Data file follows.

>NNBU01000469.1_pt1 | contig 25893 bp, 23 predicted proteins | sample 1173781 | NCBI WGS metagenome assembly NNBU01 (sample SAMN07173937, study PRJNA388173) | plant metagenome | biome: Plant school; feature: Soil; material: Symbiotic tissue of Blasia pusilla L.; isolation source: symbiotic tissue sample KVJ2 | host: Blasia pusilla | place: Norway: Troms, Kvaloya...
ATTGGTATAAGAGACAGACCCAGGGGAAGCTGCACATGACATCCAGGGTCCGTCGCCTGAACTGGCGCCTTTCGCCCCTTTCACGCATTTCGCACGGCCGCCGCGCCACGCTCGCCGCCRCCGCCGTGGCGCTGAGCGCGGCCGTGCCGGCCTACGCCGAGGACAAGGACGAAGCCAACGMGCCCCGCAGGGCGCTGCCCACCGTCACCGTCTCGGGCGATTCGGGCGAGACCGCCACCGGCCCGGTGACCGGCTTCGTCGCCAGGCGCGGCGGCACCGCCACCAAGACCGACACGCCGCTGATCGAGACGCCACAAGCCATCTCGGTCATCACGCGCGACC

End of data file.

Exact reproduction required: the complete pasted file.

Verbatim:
>NNBU01000469.1_pt1 | contig 25893 bp, 23 predicted proteins | sample 1173781 | NCBI WGS metagenome assembly NNBU01 (sample SAMN07173937, study PRJNA388173) | plant metagenome | biome: Plant school; feature: Soil; material: Symbiotic tissue of Blasia pusilla L.; isolation source: symbiotic tissue sample KVJ2 | host: Blasia pusilla | place: Norway: Troms, Kvaloya...
ATTGGTATAAGAGACAGACCCAGGGGAAGCTGCACATGACATCCAGGGTCCGTCGCCTGAACTGGCGCCTTTCGCCCCTTTCACGCATTTCGCACGGCCGCCGCGCCACGCTCGCCGCCRCCGCCGTGGCGCTGAGCGCGGCCGTGCCGGCCTACGCCGAGGACAAGGACGAAGCCAACGMGCCCCGCAGGGCGCTGCCCACCGTCACCGTCTCGGGCGATTCGGGCGAGACCGCCACCGGCCCGGTGACCGGCTTCGTCGCCAGGCGCGGCGGCACCGCCACCAAGACCGACACGCCGCTGATCGAGACGCCACAAGCCATCTCGGTCATCACGCGCGACC